Click here for a summary of our recent student-designed Grade 10 (MYP5) Environmental Sciences unit that we planned for students to design and implement. I used this project as my trial for Hapara, a GoogleDocs dashboard system. 

In summary, using this as a management tool allowed for a smooth and highly differentiated, student-led inquiry unit in MYP 5 Environmental Science. Find out more.

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What are we really learning from practical work?


As we study science, a lot of our time and resources are devoted to implementing an engaging practical scheme of work. Are we really making the most educational use of this time, these resources and the opportunities that we have? 

Teachers all over the world use experiments and demonstrations to engage students in the concept being taught. But does this actually improve student learning? Two recent videos have got me thinking about this issue, and before you read on you should watch them both.

The first is from UK science teacher & communicator Alom Shaha (@alomshaha), half the brains behind the sciencedemo.org website. The video was produced for the Nuffield Foundation’s new Practical Work for Learning resource. He refers to a number of research papers in the video, and is also one of the leaders of the #SciTeachJC (science teachers journal club) twitter discussion group.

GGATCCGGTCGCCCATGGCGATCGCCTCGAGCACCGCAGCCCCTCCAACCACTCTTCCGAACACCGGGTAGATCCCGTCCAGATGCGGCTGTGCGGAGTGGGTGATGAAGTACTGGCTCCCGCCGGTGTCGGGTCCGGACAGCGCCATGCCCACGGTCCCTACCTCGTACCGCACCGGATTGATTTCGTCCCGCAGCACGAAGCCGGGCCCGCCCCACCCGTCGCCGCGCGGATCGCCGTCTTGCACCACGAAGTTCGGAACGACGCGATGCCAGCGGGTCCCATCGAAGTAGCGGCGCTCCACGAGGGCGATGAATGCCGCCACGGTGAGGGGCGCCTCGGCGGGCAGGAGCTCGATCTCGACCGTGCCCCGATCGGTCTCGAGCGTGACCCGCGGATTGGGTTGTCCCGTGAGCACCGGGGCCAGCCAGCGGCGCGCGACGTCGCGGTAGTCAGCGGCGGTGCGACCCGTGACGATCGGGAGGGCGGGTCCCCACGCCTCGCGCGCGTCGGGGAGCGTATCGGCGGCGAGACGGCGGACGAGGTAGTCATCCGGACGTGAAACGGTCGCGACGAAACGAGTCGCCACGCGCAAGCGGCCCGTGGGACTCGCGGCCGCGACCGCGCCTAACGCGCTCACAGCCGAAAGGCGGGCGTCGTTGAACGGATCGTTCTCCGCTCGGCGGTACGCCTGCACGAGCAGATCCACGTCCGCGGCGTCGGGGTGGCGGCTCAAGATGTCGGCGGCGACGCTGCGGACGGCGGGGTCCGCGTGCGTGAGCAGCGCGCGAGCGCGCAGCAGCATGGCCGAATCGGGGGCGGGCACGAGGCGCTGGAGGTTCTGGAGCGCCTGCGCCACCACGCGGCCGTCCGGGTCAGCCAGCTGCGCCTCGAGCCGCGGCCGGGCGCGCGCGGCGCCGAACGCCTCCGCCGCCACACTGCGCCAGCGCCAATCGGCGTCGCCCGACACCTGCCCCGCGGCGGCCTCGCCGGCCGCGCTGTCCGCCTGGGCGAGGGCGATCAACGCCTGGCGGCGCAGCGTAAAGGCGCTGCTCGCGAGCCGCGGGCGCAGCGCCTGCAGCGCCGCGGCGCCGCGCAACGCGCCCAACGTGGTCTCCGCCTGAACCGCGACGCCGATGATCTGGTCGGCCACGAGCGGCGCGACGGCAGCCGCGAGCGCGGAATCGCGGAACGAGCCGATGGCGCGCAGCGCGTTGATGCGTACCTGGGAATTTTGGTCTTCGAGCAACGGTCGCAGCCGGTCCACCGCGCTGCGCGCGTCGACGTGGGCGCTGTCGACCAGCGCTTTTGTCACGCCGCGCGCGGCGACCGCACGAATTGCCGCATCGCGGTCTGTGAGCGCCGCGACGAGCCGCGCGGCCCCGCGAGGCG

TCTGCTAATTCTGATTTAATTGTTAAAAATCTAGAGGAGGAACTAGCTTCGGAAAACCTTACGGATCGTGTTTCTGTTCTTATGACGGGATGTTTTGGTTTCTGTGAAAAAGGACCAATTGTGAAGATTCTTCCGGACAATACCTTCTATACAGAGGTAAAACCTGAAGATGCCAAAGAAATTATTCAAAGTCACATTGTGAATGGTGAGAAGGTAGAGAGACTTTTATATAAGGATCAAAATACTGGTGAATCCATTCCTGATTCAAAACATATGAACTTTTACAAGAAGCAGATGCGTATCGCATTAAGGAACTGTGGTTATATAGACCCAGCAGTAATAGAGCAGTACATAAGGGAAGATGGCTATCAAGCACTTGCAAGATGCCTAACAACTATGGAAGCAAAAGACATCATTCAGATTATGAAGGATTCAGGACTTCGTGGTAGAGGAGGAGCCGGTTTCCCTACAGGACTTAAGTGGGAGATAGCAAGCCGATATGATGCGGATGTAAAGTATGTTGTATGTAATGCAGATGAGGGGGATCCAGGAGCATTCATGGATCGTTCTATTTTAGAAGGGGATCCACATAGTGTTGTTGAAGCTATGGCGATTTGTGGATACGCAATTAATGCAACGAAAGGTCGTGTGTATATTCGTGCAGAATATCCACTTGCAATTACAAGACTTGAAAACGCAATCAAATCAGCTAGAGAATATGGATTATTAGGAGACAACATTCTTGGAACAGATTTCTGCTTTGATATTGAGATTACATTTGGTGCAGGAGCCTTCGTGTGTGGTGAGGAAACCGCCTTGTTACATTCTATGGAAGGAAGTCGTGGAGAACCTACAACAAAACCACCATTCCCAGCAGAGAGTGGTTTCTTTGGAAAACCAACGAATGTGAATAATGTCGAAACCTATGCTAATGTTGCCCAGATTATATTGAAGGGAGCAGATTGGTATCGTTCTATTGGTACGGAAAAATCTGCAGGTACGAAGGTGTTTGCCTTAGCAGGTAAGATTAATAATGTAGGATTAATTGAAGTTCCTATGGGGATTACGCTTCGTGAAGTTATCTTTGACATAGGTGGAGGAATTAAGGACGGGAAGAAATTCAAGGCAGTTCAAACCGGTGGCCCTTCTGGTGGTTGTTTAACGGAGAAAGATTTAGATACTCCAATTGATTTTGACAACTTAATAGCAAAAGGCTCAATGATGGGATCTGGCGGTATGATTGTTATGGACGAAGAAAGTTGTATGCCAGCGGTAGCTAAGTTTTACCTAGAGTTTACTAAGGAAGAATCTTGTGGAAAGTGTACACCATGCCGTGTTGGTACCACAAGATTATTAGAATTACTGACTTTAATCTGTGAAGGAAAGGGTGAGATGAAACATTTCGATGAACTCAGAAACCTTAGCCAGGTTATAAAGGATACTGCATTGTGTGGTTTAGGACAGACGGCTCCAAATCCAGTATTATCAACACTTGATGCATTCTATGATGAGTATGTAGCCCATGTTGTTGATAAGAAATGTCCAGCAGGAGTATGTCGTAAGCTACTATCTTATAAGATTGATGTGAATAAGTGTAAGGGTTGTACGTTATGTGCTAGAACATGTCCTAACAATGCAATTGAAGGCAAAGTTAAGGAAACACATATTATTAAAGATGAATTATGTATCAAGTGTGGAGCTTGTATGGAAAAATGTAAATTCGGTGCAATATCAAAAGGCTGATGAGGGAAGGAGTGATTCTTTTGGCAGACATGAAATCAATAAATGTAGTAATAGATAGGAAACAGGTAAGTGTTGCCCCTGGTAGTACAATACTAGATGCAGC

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Experiments & Challenges in Peer Instruction

I heard this talk from Dr. Eric Mazur earlier in the academic year, when thinking about getting back into Physics teaching. I gave it a listen again this morning, while tidying up and reminded by a post by Ed Hitchcock*. I thought about it in light of my last post and the experience of the year so far, in my Grade 10 Physics and Environmental Science course (and to some extent my Intro Chemistry and IBDP Biology classes). It is well worth watching, and nicely sums up some of the issues I’ve been experiencing at this stage in my teaching career.

Some of the comments and insights he makes are uncanny to my own experience:

  • Students can do well in the class and give positive feedback, but not necessarily engage with the subject or achieve a level of understanding deeper than simple memorization
  • Once you master the content, your mind doesn’t work like the beginning learner anymore – it is harder to see the misconceptions that trip students up
  • When discussions move from [science] into education, we tend to abandon the scientific method and rely on anecdotes: “The plural of anecdotes is not data.
  • Why in the sciences does information transfer wait until class time, where in literature students are expected to read before class? We should flip the content.
  • I always thought it was my teachers who taught me everything, but really a lot of it happened outside the classroom when I tried to figure it out for myself.” So why doesn’t this hard part happen in the class.
  • The source of good questions is not necessarily the mind of the instructor, but the mind of the student.
  • A syllabus defines a course by content. It should really be defined by outcomes.
  • You cannot change the way you teach without thinking about the way you assess.